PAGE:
Pennsylvania-based Glenn O. Hawbaker Inc. (GOH) was founded in 1952 by Glenn O. and Thelma Hawbaker, parents of current president and CEO, Dan Hawbaker. They started out with a half-dozen employees, a few dump trucks, a track loader and a tag-along trailer. The small excavation company drew well below $1 million in revenue, but the wheels had been set in motion, and the gains grew rapidly.
Today, Dan Hawbaker continues the family legacy by running the company with his sons, executive vice presidents Michael and Patrick. GOH has transitioned to heavy construction, offering an assortment of services, including asphalt paving, road and bridge construction and rehabilitation, site excavation, gas well service and construction and engineering design. It employs 1,200 people and has annual revenue of more than $250 million.
GOH operates 24 quarries and eight asphalt plants in Pennsylvania, southern New York and eastern Ohio. Its customers include the Pennsylvania Department of Transportation, Penn State University and a lengthy roster of municipalities, colleges and corporate entities. GOH’s larger projects run up to $60 million and include everything from working on interstates to renovating the runway at University Park Airport in State College, Pa., and performing the site work and excavation for Penn State’s $89 million Pegula Ice Arena.
Managing Costs to Maintain Liquidity
With success comes challenges. Several years ago, budget cuts to Pennsylvania’s Department of Transportation resulted in a 30% decrease in the company revenue.
Dan Hawbaker navigated the tidal changes with a push to find new customers, particularly in the energy field. The timing was right, and his instincts were spot-on. Natural gas was the place to be, and there was a mad rush for companies to tap into the lucrative Marcellus Shale, which stretches 104,000 sq. miles across the Appalachian Basin into Pennsylvania, West Virginia, southeast Ohio and upstate New York.
That meant new roads, new site excavation and a new revenue source for GOH, which was struggling to maintain its margins, retain its workforce and stay afloat. The bottom line, always a concern, was even more critical, and Hawbaker scrutinized every element of his business.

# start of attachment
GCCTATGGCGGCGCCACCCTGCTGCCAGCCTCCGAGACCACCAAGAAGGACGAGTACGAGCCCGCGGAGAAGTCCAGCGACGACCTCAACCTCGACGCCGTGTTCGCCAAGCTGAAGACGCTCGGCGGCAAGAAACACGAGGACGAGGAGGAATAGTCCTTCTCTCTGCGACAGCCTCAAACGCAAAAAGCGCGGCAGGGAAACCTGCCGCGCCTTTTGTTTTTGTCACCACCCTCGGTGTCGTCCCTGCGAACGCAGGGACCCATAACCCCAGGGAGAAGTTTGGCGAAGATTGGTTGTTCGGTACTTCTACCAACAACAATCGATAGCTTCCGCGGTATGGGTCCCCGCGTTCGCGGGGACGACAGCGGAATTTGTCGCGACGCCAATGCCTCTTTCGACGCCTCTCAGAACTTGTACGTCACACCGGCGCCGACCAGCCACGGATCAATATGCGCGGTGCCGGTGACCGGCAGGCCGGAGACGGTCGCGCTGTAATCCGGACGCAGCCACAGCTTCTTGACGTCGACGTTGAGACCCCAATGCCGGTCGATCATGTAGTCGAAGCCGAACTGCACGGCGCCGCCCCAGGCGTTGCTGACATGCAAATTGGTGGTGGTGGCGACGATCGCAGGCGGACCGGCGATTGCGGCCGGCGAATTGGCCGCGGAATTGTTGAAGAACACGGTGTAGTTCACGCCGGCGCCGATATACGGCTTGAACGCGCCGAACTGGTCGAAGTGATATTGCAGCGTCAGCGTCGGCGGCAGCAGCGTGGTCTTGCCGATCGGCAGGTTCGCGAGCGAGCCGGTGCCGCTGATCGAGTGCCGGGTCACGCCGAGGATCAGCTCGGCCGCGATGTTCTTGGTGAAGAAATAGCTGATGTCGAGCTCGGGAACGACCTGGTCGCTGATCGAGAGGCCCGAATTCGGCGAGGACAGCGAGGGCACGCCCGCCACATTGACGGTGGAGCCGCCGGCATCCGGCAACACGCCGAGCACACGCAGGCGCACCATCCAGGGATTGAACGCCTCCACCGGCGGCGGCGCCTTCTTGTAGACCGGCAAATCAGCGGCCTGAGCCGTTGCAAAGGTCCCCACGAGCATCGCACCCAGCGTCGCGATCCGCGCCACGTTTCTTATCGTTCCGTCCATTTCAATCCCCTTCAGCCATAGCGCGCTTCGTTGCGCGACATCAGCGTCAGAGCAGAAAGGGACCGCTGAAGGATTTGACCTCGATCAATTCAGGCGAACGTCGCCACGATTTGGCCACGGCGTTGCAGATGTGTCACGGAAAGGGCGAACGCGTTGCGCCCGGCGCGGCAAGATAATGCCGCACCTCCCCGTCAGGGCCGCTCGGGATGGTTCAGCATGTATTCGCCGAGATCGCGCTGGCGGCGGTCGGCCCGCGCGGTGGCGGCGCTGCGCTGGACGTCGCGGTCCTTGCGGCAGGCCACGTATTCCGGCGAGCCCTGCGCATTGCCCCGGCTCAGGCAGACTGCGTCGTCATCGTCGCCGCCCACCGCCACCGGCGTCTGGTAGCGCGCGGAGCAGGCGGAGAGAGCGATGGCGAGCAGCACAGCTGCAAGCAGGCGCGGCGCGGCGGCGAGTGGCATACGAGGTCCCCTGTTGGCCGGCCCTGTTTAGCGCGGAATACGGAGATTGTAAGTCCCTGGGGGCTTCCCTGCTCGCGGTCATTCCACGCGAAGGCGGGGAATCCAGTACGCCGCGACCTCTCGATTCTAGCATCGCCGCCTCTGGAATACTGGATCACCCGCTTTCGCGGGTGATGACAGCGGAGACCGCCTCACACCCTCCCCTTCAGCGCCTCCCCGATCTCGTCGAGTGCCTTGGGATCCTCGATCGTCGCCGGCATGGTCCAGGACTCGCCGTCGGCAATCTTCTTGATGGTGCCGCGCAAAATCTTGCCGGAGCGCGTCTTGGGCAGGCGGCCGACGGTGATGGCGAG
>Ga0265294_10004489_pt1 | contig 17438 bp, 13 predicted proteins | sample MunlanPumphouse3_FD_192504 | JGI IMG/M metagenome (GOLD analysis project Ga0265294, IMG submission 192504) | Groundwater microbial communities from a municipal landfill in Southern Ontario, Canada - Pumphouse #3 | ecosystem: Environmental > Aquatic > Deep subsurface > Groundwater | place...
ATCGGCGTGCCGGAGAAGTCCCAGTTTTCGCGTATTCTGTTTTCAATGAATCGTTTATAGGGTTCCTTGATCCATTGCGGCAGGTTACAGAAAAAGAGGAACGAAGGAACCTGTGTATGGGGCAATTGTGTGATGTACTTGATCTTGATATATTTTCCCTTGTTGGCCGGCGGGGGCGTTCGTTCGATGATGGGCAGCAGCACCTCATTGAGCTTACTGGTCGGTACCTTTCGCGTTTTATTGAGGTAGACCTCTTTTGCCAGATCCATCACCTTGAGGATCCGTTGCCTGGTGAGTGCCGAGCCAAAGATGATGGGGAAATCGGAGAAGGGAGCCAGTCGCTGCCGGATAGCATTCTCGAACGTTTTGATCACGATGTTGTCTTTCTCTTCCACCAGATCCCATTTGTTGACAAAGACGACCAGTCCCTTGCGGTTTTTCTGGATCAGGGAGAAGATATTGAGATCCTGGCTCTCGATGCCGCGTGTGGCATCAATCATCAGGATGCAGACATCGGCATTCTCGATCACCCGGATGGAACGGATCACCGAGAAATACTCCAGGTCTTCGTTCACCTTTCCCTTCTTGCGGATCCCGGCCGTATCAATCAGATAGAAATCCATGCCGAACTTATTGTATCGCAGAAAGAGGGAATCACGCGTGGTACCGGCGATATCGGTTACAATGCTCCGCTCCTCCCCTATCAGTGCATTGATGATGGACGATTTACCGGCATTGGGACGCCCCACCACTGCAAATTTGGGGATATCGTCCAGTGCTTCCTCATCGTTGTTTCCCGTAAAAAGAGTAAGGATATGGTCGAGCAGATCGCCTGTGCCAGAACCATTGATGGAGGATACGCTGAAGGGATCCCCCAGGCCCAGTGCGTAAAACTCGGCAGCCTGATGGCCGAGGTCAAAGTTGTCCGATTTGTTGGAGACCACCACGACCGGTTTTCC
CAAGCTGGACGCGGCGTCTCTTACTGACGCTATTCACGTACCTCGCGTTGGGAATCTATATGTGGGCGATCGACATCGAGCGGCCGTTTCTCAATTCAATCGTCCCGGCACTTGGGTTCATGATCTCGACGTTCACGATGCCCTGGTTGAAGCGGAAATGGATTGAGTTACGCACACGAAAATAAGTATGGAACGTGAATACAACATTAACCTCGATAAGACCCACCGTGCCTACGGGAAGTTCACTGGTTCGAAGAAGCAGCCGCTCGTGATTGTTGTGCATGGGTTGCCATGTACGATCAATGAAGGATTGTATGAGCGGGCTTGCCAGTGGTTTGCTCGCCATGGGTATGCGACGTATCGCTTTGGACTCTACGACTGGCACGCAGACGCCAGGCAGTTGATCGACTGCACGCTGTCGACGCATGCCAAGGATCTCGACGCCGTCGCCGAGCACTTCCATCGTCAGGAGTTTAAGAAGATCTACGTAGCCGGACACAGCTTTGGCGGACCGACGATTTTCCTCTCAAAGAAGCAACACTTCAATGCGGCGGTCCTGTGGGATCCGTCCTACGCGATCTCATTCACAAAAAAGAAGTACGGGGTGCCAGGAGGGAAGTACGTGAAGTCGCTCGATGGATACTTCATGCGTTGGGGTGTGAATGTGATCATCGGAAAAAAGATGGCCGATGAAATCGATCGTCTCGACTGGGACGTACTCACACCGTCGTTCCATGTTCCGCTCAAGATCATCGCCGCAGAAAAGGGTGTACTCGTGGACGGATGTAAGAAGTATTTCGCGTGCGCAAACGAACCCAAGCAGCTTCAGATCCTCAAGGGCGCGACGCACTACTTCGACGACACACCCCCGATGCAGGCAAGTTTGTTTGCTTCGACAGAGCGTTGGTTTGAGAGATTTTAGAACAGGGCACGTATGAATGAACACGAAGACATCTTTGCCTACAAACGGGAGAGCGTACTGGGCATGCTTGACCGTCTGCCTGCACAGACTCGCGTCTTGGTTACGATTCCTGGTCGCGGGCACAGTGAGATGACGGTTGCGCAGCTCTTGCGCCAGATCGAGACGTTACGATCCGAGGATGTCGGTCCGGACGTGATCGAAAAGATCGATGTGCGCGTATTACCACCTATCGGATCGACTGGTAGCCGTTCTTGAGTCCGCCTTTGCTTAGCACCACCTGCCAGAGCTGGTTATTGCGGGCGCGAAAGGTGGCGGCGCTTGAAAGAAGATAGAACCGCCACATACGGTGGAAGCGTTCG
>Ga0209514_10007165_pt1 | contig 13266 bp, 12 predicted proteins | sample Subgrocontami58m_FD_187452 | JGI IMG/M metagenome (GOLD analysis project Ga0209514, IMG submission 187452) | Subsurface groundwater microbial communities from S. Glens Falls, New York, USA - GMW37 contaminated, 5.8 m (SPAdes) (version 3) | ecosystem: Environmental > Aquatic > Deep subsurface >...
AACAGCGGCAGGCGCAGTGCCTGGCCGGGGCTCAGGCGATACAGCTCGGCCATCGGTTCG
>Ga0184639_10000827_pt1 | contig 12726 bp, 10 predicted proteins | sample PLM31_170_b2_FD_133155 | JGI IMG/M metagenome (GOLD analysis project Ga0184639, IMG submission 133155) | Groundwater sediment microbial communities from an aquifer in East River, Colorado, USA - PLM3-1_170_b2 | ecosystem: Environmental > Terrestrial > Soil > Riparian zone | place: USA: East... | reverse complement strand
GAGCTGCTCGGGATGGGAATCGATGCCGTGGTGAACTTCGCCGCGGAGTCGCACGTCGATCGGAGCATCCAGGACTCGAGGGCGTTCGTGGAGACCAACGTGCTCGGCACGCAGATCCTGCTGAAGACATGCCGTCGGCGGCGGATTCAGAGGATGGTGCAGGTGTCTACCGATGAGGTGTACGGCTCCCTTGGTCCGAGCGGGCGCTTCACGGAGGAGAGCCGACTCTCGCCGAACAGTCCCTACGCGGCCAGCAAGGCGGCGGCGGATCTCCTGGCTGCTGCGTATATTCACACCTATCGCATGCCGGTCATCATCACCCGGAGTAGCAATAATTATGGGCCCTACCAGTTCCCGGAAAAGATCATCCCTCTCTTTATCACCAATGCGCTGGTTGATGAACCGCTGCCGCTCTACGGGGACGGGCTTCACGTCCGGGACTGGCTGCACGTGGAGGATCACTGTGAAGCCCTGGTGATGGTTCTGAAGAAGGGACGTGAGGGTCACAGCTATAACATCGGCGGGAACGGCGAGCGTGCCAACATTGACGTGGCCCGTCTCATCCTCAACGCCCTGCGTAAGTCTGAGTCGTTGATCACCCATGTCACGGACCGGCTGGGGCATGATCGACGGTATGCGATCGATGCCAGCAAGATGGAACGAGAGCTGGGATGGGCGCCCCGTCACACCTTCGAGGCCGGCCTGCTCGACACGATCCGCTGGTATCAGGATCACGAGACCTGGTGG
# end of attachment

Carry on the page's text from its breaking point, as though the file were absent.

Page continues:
“You really have to look at how you can control the overhead of your operation and reduce it to a minimal amount but still keep yourself alive with the opportunities you have in front of you,” Hawbaker says. “You do whatever you can to maintain liquidity that will satisfy those looking to you to make sure you meet your obligations.”
One of his big concerns was fuel economy and efficiency, and for that, he turned to Jeff Wood, his dealer at Legacy Truck Centers. The contractor’s 225- to 250-vehicle fleet is comprised predominantly of Mack trucks, including Granite dump trucks. A big reason is the dependability of the vehicles and the service provided by Legacy. “We’re getting long years of service,” says Hawbaker. “We can have them hang around for a pretty long time.”
The older trucks are averaging 5 to 6 miles per gallon, but Hawbaker believes his recent 30-truck order of 2015 Mack Granites will improve those numbers significantly.
GOH operates a limited number of Allison automatic transmissions that have been favorably received by drivers but are heavy. It also field tested the new mDRIVE HD, expecting its lighter weight will help the payloads, which average more than 24 tons.
Hawbaker believes the new trucks will offer another advantage in solving an industry-wide problem: driver shortages and the constant search for people adequately trained to operate the heavy equipment.
“One reason we like the mDRIVE is the ability to simplify the driving process with an automated transmission,” Hawbaker says. “I think we can bring in a wider range of drivers that would be able to operate equipment with an automated transmission as opposed to somebody who has to adapt to a 10-speed or 12-speed.”
Another advantage is the commonality of the fleet. Drivers are comfortable knowing that they won’t have to adapt to a new brand every few years. “We don’t have to educate people on how to operate a diverse collection of trucks,” Hawbaker says.
Focused on the Future
GOH has enjoyed 62 years of success, and Hawbaker intends to continue that positive momentum. He is particularly excited by the growth potential in the energy field as the nation pushes toward energy self-sufficiency. However, he cautions, there is no crystal ball that can predict what will happen with the national infrastructure legislation and state and federal funding for capital-intensive projects.
Energy construction will continue at a slower pace. However, Pennsylvania Act 89 has and will continue to provide much needed highway and infrastructure funding into the foreseeable future. Federal transportation funding is hopeful, but not to be counted on at this time.
“Our continued focus is our internal efficiencies of round trip times and working out round trip hauls to avoid deadheading,” Hawbaker says. “The enormity of our national infrastructure needs can be overwhelming. Priority one needs to be maintaining and bringing to standard existing roads and second to focus on the many transportation capacity issues that are needed to increase the overall efficiencies of our economy.”